The sun is setting. Conversation and the tinny automated voice are the only sounds that disturb the gentle hum of the MRT. It's 5:20 p.m. As I look out through the window, we pass swaths of grass, knitted together like a patchwork quilt on the riverbanks. We're plunged into darkness as the train rockets through the mountain tunnels and emerge surrounded on all sides by lush treetops. A freeway extends westward, cutting the landscape of an island so remarkably forgotten by the rest of the world.
But not by me.
When I told people I was leaving for Taiwan, many laughed politely thinking how silly I was to have mispronounced Thailand. Others shot quizzical glances, brow furrowed in thought, convinced I just made that name up. But it does exist; the Isle Formosa, they used to call it. A wonderfully fascinating country with ruggedly beautiful scenery and a vibrancy all its own, this is the birthplace of my mother's maternal ancestry.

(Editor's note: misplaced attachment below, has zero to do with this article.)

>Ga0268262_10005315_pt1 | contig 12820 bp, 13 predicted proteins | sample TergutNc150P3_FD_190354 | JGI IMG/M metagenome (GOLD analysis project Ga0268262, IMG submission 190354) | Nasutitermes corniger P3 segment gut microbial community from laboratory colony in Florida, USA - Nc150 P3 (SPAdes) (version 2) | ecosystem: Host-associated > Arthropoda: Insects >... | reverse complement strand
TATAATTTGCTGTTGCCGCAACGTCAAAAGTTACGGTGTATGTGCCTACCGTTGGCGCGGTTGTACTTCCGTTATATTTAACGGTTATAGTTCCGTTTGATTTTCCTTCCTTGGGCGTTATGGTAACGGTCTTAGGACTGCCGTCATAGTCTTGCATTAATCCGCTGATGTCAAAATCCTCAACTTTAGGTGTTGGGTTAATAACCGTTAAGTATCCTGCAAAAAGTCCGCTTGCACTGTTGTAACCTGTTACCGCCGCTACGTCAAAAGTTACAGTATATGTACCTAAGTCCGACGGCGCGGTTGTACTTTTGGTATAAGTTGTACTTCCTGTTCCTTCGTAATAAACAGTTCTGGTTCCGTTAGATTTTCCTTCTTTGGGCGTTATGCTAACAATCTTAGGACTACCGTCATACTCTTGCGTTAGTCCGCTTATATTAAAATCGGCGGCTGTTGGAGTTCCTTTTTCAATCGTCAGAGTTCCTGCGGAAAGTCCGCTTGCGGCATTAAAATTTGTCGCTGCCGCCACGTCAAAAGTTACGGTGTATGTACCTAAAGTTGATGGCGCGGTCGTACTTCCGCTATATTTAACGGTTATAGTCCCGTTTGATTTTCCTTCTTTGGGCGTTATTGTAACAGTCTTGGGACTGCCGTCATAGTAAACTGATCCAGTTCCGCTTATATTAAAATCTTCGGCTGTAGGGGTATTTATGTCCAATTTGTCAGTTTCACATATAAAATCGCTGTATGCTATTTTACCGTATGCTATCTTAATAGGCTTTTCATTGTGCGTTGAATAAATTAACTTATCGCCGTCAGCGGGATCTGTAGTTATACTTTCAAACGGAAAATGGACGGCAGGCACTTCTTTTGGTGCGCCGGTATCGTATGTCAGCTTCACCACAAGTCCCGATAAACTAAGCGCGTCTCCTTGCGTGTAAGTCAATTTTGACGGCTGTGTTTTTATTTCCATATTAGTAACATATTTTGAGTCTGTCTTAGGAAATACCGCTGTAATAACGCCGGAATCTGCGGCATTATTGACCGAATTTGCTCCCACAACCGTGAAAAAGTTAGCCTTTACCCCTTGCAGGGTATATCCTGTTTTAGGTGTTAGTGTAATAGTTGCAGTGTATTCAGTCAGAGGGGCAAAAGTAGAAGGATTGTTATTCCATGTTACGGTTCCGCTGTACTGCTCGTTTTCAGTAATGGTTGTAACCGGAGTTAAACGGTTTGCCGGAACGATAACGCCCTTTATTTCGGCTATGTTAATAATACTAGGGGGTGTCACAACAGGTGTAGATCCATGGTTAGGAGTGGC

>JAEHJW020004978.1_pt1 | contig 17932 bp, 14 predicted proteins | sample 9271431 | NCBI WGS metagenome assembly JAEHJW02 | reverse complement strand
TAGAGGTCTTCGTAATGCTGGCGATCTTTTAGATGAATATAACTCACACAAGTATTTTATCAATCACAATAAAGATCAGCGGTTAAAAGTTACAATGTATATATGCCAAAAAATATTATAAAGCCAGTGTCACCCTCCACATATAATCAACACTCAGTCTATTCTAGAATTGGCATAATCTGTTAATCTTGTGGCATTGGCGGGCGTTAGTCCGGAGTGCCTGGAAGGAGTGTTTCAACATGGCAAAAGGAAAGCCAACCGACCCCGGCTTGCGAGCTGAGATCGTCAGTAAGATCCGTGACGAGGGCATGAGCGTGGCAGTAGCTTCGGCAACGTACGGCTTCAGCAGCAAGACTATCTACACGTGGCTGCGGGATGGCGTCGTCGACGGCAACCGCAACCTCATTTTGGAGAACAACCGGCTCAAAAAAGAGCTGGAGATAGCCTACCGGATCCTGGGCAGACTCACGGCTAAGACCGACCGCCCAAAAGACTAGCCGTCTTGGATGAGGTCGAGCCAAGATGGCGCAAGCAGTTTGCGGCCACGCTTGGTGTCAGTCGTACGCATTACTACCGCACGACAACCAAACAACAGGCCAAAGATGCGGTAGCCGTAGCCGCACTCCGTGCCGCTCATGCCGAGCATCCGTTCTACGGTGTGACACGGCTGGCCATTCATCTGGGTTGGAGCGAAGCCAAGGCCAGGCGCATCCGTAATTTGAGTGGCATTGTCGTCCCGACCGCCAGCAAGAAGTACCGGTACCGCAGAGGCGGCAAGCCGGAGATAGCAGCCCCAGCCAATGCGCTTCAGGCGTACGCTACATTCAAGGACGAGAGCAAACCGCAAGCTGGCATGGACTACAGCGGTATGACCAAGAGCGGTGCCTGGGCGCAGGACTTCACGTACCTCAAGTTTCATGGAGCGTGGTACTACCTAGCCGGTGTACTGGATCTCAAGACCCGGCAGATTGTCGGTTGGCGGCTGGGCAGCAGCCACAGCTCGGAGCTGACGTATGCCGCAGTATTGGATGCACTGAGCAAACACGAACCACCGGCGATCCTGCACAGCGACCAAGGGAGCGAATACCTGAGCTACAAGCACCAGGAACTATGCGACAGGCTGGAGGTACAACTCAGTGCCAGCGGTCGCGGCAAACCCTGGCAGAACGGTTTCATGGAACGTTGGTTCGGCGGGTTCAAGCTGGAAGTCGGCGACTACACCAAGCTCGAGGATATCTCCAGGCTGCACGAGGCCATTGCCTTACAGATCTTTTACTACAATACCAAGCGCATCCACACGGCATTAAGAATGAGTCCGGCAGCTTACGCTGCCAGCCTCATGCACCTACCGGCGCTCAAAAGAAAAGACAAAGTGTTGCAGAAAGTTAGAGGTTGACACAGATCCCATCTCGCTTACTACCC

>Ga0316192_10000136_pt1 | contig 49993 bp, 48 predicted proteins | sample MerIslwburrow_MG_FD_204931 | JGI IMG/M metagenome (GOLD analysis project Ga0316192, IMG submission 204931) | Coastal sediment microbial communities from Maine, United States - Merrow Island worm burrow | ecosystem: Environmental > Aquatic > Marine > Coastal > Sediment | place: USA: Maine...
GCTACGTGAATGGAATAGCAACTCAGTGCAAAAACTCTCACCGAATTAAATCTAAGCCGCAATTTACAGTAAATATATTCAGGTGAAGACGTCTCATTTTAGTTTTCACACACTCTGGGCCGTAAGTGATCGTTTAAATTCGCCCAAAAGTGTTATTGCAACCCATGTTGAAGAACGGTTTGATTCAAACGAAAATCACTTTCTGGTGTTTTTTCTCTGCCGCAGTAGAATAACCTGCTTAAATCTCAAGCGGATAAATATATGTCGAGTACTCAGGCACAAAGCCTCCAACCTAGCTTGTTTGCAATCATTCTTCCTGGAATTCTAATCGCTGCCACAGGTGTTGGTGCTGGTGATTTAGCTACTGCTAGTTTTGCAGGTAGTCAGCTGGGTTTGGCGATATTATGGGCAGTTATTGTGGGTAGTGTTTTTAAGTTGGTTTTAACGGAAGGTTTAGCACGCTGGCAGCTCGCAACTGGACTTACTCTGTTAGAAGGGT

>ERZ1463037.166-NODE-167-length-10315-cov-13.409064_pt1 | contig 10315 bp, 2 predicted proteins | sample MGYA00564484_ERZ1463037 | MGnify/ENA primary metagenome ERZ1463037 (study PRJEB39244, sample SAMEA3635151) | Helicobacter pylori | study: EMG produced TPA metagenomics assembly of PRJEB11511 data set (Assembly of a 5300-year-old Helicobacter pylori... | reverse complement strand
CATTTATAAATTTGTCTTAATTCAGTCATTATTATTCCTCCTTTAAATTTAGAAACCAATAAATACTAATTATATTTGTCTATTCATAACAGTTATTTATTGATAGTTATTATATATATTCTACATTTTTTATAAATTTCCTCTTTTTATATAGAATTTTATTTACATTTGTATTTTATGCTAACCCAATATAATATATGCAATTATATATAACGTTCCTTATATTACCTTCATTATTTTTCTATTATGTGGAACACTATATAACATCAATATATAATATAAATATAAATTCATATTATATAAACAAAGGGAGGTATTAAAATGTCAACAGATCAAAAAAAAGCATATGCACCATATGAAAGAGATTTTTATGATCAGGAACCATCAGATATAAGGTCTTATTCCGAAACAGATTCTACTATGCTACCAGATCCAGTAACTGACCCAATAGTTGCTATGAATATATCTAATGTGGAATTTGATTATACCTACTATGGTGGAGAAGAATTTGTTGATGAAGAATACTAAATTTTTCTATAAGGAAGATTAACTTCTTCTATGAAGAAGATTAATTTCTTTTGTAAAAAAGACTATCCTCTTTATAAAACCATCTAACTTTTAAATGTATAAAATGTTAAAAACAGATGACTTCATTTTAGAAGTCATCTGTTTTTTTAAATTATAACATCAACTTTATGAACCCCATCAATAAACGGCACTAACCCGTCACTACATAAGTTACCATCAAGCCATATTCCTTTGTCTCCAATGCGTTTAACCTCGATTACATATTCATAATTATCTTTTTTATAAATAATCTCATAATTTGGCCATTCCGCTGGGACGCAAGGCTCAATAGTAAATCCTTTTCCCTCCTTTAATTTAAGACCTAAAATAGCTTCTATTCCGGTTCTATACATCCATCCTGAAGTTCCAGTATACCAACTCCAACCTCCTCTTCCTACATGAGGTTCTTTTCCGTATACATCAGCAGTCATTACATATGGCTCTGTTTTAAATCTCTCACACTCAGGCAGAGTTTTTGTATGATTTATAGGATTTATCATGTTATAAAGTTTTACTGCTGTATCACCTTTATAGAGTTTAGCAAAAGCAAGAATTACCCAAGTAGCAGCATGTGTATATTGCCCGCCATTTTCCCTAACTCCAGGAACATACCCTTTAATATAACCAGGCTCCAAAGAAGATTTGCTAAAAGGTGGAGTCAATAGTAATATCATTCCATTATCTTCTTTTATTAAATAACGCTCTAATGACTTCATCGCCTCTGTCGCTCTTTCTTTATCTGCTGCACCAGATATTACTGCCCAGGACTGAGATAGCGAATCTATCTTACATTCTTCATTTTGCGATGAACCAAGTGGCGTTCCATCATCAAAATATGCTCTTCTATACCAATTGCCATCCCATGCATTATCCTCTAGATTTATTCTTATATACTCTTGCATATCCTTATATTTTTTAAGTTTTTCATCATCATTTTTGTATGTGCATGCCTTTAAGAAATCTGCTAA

And as I stare out the window of the MRT, sitting next to family members I had met only hours before, I'm reminded why I'm here and why I wanted to stay.
History tells us that you've got to look back to move forward. This is the grounding philosophy that has taken me on a journey nearly 8,000 miles from where I've so comfortably rooted myself for more than two decades. Everything in Taiwan is uncomfortable – the food, the language, the culture – but it's this discomfort I am hungry for.
For most of my life, my family has kept quiet about my Taiwanese heritage and, truthfully, up until now I never really thought so much to ask. But though it wasn't often discussed, it has always had a subtle presence in my life from the bibles, written in Mandarin, in my grandparents' home to the knowledge that I don't know my grandmother's real name – only her Americanized one.